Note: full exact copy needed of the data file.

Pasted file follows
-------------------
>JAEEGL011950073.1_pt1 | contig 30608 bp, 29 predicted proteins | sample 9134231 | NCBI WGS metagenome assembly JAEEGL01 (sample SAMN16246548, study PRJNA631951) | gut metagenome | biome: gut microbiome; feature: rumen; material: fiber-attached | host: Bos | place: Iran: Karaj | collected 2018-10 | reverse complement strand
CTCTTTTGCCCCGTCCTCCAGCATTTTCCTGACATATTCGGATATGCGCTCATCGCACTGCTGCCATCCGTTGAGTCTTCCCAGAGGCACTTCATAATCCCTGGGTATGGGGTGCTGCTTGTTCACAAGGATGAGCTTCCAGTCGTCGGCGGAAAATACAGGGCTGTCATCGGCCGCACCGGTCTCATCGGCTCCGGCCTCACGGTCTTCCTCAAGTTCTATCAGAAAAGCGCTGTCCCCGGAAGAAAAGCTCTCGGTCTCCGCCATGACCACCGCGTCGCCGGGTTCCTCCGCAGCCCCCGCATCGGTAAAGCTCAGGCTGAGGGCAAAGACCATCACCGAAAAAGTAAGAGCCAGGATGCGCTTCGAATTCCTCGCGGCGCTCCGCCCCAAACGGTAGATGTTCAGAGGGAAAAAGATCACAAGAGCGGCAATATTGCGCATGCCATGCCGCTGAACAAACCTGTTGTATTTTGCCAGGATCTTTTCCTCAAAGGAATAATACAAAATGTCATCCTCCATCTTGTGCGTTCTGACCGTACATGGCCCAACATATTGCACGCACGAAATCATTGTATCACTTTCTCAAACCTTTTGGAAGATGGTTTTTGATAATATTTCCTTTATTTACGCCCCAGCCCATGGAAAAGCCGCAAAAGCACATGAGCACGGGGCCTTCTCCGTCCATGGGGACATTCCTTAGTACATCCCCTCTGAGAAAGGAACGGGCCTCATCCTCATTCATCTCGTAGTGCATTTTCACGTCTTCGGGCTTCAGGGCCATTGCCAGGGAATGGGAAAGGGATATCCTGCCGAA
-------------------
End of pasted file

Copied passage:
>JAEEGL011950073.1_pt1 | contig 30608 bp, 29 predicted proteins | sample 9134231 | NCBI WGS metagenome assembly JAEEGL01 (sample SAMN16246548, study PRJNA631951) | gut metagenome | biome: gut microbiome; feature: rumen; material: fiber-attached | host: Bos | place: Iran: Karaj | collected 2018-10 | reverse complement strand
CTCTTTTGCCCCGTCCTCCAGCATTTTCCTGACATATTCGGATATGCGCTCATCGCACTGCTGCCATCCGTTGAGTCTTCCCAGAGGCACTTCATAATCCCTGGGTATGGGGTGCTGCTTGTTCACAAGGATGAGCTTCCAGTCGTCGGCGGAAAATACAGGGCTGTCATCGGCCGCACCGGTCTCATCGGCTCCGGCCTCACGGTCTTCCTCAAGTTCTATCAGAAAAGCGCTGTCCCCGGAAGAAAAGCTCTCGGTCTCCGCCATGACCACCGCGTCGCCGGGTTCCTCCGCAGCCCCCGCATCGGTAAAGCTCAGGCTGAGGGCAAAGACCATCACCGAAAAAGTAAGAGCCAGGATGCGCTTCGAATTCCTCGCGGCGCTCCGCCCCAAACGGTAGATGTTCAGAGGGAAAAAGATCACAAGAGCGGCAATATTGCGCATGCCATGCCGCTGAACAAACCTGTTGTATTTTGCCAGGATCTTTTCCTCAAAGGAATAATACAAAATGTCATCCTCCATCTTGTGCGTTCTGACCGTACATGGCCCAACATATTGCACGCACGAAATCATTGTATCACTTTCTCAAACCTTTTGGAAGATGGTTTTTGATAATATTTCCTTTATTTACGCCCCAGCCCATGGAAAAGCCGCAAAAGCACATGAGCACGGGGCCTTCTCCGTCCATGGGGACATTCCTTAGTACATCCCCTCTGAGAAAGGAACGGGCCTCATCCTCATTCATCTCGTAGTGCATTTTCACGTCTTCGGGCTTCAGGGCCATTGCCAGGGAATGGGAAAGGGATATCCTGCCGAA